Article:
Singapore was a soft landing. Our first day we did make a couple culinary miscues. Coffee shop menus can be confusing.

By the second day we were pros, at eating anyway. No more mystery fish. No more many tentacled abalone type creature floating in a viscous puddle of fleshopods.

Eggs and rice, eggs and rice, morning, noon and night. By day three we’d moved comfortably into the vast ocean of Asian cuisine. Coffee shops are on every corner and have a great variety of foods, and many are open all night.

We stayed on Aljunied Road, not a big tourist district, which was great. It’s where all the crime is but for Singapore that’s not much.

Our third day in town they executed two drug dealers from Africa despite UN pleas, and pleas from the Nigerian president, and general condemnation all round. They were arrested on Aljunied Road.

Us they didn’t even search at the airport. No questions, no bag search. Smugglers might want to try to arrive at 4:30 in the morning. It’s the one advantage.


Boat Quay. Very nice relaxing place pre-dinner

For anyone who was last here before 1987, the famous stench of the Singapore River is gone. I guess it was famous, I must have heard about it somewhere before. It’s still oily but it doesn’t stink. Then again this is the dry season, maybe in the wet season it’s worse.

Along the river on the Boat Quay side we found some of the best and cheapest eating options in the city. On the other side, Clarke Quay, are all the very expensive places, the trendy bars and a couple swank nightclubs. This area is second only to Orchard Road for the ratio of tourists to locals.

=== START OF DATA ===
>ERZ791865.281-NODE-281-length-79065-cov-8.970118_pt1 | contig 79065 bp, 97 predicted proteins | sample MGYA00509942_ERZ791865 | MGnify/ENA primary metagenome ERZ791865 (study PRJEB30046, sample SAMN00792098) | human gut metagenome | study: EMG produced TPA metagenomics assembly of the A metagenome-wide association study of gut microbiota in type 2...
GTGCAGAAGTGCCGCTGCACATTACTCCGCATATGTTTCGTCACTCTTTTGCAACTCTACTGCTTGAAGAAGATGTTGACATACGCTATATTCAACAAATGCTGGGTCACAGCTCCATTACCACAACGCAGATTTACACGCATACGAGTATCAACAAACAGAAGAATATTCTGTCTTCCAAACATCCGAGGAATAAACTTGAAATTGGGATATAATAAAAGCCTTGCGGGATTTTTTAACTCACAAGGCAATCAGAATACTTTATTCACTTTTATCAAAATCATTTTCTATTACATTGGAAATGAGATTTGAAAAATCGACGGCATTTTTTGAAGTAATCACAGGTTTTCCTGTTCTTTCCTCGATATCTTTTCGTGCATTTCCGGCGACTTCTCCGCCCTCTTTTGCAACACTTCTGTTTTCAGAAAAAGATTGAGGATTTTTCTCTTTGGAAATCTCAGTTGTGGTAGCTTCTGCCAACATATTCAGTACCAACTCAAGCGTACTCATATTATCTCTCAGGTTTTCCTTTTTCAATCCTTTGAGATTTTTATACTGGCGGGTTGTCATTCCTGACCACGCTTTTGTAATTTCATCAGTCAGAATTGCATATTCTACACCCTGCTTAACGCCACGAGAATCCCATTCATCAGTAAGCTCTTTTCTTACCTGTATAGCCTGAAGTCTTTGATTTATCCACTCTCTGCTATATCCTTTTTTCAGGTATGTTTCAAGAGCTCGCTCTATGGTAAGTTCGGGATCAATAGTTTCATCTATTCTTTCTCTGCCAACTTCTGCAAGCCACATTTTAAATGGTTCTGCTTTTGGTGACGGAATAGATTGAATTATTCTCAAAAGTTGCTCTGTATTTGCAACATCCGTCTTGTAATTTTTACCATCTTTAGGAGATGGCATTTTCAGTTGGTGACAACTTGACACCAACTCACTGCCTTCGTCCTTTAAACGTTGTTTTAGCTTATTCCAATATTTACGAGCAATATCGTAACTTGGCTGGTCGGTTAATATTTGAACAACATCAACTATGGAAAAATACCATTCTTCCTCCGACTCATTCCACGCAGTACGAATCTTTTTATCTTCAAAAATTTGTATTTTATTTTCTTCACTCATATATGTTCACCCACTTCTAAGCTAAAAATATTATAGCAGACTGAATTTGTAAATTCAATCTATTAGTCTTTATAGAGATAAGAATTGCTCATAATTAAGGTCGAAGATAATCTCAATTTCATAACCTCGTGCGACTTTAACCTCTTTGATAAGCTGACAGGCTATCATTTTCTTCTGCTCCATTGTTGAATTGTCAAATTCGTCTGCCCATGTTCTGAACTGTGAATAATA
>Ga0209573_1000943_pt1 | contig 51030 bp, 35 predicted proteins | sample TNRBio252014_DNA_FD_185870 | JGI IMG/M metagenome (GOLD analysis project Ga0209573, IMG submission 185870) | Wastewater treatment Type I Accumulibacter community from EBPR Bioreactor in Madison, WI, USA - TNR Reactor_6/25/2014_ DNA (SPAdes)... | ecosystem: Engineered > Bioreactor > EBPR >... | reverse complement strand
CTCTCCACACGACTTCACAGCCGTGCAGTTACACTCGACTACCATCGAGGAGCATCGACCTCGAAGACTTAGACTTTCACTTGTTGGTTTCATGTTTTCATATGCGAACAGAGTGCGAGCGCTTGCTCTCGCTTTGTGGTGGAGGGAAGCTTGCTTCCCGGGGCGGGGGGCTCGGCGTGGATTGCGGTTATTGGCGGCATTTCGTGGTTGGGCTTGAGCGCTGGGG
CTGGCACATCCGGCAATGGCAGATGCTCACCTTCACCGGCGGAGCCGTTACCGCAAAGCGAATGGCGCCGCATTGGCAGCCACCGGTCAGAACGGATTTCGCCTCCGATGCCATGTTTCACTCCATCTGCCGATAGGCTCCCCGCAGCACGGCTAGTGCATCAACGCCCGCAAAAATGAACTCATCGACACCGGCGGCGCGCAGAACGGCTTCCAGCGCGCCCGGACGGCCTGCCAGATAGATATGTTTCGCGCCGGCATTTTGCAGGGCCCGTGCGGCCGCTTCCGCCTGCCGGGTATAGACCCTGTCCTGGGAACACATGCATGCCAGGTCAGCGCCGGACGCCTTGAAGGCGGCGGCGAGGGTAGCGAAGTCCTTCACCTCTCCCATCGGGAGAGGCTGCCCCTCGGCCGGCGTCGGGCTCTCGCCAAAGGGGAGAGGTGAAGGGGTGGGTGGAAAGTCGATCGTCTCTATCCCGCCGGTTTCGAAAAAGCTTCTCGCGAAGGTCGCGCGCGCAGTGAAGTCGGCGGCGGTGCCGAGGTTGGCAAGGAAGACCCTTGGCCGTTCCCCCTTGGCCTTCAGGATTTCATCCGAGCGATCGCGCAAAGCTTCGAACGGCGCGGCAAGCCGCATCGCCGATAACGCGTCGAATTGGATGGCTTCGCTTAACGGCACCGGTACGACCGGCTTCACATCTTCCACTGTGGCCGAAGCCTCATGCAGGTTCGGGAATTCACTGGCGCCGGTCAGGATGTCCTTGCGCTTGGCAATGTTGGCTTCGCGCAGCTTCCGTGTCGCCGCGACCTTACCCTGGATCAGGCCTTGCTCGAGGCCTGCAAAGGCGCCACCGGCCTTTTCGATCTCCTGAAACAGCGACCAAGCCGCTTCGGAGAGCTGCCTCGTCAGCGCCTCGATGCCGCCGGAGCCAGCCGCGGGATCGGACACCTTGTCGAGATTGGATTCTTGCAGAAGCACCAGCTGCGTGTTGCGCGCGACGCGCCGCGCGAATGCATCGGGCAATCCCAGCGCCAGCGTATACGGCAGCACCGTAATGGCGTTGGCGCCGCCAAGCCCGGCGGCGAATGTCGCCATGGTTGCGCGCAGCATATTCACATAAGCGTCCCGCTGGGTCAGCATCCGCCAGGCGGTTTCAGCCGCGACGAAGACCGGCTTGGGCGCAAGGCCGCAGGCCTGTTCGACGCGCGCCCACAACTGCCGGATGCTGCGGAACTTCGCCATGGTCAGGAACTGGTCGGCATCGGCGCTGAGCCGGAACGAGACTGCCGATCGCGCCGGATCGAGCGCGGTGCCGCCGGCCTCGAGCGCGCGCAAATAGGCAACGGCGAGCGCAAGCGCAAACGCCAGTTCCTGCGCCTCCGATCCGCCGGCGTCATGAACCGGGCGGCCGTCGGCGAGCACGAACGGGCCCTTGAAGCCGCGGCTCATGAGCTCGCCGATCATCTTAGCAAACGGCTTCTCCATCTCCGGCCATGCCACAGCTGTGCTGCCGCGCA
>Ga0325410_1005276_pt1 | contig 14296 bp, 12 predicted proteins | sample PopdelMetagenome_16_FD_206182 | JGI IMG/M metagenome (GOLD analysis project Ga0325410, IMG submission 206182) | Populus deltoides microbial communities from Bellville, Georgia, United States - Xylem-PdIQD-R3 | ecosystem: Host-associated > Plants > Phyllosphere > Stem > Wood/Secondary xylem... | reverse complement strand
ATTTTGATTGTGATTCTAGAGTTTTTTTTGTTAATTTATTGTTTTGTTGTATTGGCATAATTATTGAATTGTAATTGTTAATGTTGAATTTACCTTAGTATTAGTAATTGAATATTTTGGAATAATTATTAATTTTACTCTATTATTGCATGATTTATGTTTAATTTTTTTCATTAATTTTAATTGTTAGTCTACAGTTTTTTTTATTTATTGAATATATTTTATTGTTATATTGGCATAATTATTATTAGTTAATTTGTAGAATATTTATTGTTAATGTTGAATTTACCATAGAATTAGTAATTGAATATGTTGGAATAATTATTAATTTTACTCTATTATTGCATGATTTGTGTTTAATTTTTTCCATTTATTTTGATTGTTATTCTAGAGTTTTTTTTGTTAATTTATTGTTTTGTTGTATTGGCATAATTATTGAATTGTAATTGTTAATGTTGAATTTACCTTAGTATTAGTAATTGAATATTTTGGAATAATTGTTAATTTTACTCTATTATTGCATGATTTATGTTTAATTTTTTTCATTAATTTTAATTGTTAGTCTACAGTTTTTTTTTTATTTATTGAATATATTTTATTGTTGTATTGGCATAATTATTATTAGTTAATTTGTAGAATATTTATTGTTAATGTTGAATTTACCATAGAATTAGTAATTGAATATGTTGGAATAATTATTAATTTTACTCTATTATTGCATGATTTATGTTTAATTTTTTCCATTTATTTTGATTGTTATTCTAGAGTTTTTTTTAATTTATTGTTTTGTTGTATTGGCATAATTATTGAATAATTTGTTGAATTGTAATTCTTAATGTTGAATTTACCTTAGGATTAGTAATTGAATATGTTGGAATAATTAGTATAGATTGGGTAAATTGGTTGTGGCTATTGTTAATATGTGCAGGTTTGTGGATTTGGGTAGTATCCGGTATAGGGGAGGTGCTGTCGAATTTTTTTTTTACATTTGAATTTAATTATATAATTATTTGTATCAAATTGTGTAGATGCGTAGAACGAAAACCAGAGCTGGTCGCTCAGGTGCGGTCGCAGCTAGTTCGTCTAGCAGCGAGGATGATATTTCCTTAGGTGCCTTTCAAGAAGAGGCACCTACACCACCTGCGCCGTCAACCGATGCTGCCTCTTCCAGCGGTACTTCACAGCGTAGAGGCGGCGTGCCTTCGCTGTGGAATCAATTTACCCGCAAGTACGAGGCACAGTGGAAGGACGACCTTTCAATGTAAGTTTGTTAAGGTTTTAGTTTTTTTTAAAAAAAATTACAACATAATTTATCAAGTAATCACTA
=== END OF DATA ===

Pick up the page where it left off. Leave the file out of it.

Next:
For really great food go to Little India, you won’t have to look far. We found a place called Madras New Woodlands Restaurant on Serangoon Road, about $5 for two people and we had the works and it was excellent. That’s less moolah than a single Prosperity Meal at McDonald’s. Even the inferior Longevity Meal is a stiff $6.20.

After we foolishly paid triple that back on Clarke Quay we wandered into probably the top museum in the city, the Asian Civilizations Museum. Impressive Smithsonian quality collection of textiles, talismans, raiment, murals, instruments, art, ornaments, cookware and other archaeology. Among the noteworthies was a skull with ornate Malaysian hieroglyphics tattooed onto its pate:

“Headhunting was a component of warfare among enemy groups, where the goal was to enslave those captured and remove the heads of certain individuals for ritual purposes. A human head was believed to contain a powerful spiritual essence that could be harnessed to improve the community’s well being. Today the Malaysian and Indonesian governments have outlawed headhunting.”

Well, shoot. I particularly liked this item:

Filial Piety:

While parents are alive,

One must not travel afar.

If one must, one’s whereabouts

Should always be made known.

From Chinese Analects, Book II: Li Ren 19. Look it up. Wise words. Sorry Family Unit for not calling more. We’re fine. We’re in the hills of Laos near the Vietnam border and we’ve been adopted by the Akha people. We’ll try to communicate more often but it’s a two hour walk to the nearest road.


Indian temple decoration. Similar figures adorn Hindu temples all over the city

Ha! Good joke, yes? End of Singapore post! Next: We board a train and size up Malaysia!